Posted by Marcus Krieg | July 8, 2015
Do you need more investors?
Getting new investors can be a painstaking process for many businesses.
If you’re like most people, you probably spend hours preparing and often travel to present your pitch deck to potential investors.
You know all that time could be better spent actually growing your company. But for many businesses, investors keeps the doors open until you get traction.
There’s never enough time.
And for more established companies, attracting new investors keeps your stock price high and helps you keep your shareholders happy.
Whatever your motivation for attracting investors, the problems are two-fold:
- Attracting new investors takes a lot of time
- Creating and delivering an effective pitch is a hard skill to learn
If your business needs to attract more investors, then you’re going to love today’s post. In it you’ll discover a brand new opportunity for attracting investors, without spending all your time pitching.
What Is Equity Crowdfunding?
Recent rule changes at the SEC have made it possible for businesses to use what’s called “equity crowdfunding.”
Unlike traditional crowdfunding (think Kickstarter), where the investor receives a reward for contributing to the company, equity crowdfunding allows you to give actual shares or equity in your company to investors.
In the past, equity crowdfunding just wasn’t possible because the rules for soliciting equity investors didn’t allow for the use of advertising tactics, including social media. This alone would make equity crowdfunding impossible.
But another important rule holding it back was that you could only get investments from “accredited investors,” or people with either:
- a net worth of at least one million US dollars, not including the value of their primary residence or have
- an income of at least $200,000 each year for the last two years (or $300,000 together with their spouse, if married)
That meant that even if you could advertise to potential investors, you couldn’t get investments from friends, family, or anyone that didn’t already have a sizable nest egg.
But after Title IV of the JOBS Act was implemented on June 1st, 2015, both of these prohibitive rules were revoked, making equity crowdfunding a viable option for American businesses.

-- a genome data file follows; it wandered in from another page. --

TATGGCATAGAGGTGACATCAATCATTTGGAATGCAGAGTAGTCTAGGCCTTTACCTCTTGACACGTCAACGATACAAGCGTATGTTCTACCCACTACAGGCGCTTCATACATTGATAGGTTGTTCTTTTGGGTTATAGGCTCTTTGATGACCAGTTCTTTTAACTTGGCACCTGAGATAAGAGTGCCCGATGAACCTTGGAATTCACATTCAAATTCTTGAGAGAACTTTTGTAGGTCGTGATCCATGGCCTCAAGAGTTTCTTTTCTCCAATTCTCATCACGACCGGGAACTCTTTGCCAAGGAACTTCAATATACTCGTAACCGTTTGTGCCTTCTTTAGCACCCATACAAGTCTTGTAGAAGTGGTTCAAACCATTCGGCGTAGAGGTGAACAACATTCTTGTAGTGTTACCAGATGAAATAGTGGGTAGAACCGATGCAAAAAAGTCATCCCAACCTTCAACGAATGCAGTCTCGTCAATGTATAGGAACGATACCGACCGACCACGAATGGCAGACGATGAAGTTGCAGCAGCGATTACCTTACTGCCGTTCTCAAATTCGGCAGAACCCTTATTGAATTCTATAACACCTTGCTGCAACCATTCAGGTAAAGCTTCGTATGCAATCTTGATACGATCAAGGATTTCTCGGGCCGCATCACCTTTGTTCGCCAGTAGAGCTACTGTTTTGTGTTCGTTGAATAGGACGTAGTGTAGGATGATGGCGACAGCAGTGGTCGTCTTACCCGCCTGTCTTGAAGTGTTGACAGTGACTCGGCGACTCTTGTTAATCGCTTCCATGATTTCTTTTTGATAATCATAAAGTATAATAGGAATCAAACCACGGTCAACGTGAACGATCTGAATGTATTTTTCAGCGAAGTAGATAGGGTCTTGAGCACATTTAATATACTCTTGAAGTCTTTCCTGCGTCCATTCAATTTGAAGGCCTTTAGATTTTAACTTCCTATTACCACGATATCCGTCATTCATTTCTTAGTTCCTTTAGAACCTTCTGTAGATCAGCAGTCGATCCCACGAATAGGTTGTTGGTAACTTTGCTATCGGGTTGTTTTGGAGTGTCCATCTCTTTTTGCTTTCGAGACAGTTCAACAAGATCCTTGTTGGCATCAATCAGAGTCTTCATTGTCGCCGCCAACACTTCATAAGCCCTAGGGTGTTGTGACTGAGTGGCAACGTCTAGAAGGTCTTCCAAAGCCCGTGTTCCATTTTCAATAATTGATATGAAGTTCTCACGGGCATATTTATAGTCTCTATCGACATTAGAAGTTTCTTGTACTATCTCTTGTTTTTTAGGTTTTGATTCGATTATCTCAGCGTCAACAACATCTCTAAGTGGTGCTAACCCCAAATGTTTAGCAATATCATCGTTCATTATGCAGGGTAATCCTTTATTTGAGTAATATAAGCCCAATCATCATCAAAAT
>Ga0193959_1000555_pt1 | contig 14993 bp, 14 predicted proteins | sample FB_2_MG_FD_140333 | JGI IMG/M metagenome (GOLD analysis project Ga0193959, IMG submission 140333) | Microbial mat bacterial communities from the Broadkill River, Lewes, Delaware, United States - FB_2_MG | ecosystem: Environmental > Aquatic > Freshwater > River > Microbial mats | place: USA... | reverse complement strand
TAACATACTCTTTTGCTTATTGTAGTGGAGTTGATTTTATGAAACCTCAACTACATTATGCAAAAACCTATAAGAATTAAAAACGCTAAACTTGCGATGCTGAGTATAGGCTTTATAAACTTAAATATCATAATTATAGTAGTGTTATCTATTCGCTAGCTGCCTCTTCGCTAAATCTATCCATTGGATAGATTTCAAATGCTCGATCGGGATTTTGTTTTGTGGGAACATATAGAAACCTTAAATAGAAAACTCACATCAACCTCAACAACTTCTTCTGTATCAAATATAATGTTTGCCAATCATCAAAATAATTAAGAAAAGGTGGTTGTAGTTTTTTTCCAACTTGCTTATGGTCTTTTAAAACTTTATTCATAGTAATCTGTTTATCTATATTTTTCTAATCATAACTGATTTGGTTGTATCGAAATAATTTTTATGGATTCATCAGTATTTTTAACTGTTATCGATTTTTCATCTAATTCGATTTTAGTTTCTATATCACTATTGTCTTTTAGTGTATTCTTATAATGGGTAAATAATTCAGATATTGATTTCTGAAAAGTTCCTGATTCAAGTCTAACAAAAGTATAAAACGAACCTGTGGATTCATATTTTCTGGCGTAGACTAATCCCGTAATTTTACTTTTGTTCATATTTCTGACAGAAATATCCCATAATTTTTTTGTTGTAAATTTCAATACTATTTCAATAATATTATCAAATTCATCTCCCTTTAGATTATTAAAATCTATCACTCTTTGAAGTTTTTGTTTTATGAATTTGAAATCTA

How To Get Started With Equity Crowdfunding
Now that we can crowdsource investors, the big question is “how to do it.”
When presenting your pitch, whether in-person or online, you have two primary objectives:
- Provide the necessary details to persuade someone to invest
- Maintain their attention span long enough to share those details
If you’ve ever pitched to investors, then you already know it’s easier said than done. That’s why there’s an entire industry built around crafting persuasive pitch decks.
How can you meet these two objectives in a crowdfunding format?
Many businesses have chosen to write and promote articles talking about the opportunity.
But the problem with text is attention span. People don’t read like they used to anymore. In fact, according to Chartbeat, most visitors will only read about 60% of what you write.
But if you look at that chart, you’ll notice a spike at the end, which Slate refers to as “an anomaly caused by pages containing photos and videos—on those pages, people scroll through the whole page.”
You and I know that spike isn’t just an “anomaly,” but something we expect to see when videos and images are included in your content.
We’ve discussed this before in our post on “Why Video Is The Most Persuasive Form of Content.”
Unlike text, where visitors decide whether or not to continue reading after each period, video is a passive learning tool: once you start the video, you have to decide to stop.
That’s why when it comes to sharing your investor pitch with the masses, we recommend you use video.
Recent Investor Video Examples
In just the past month, WireBuzz has completed two different types of investor pitch videos for our clients.
The first is a more traditional pitch, which we created for Airware Labs. They have a nasal insert that helps you breathe better. They’re quickly expanding their product distribution on a global scale and need investors to maintain their growth momentum.
Check out their final video:
Natera, another one of our clients, went public on July 2nd. As part of their IPO strategy, we created two short, animated videos that were advertised publicly at NASDAQ.
The first appeared on the Nasdaq Tower on Friday:
And the second was used on the Nasdaq Marquee:
Unlike the first video, which provides a lot of detail for investors, these second two videos are more about spreading awareness to the financial community so that the major players on Wall Street look into their company in greater depth.
Two different strategies to encourage investment, but both using video as the primary delivery tool.
Now that equity crowdfunding is finally available, I recommend creating a pitch video for your investor outreach efforts.
And if you don’t have the resources internally, or if you just want to work with a professional team that understands the process, WireBuzz is here to help.
Have you seen other interesting uses of video to encourage investment? If so, let me know in the comments below.
Additional Resources On the JOBS Act
- Regulation A+: What It Means for Crowdfunding
- SEC OKs Equity Crowdfunding, So Anyone Can Invest In Private Companies
- SEC Democratizes Equity Crowdfunding With JOBS Act Title IV
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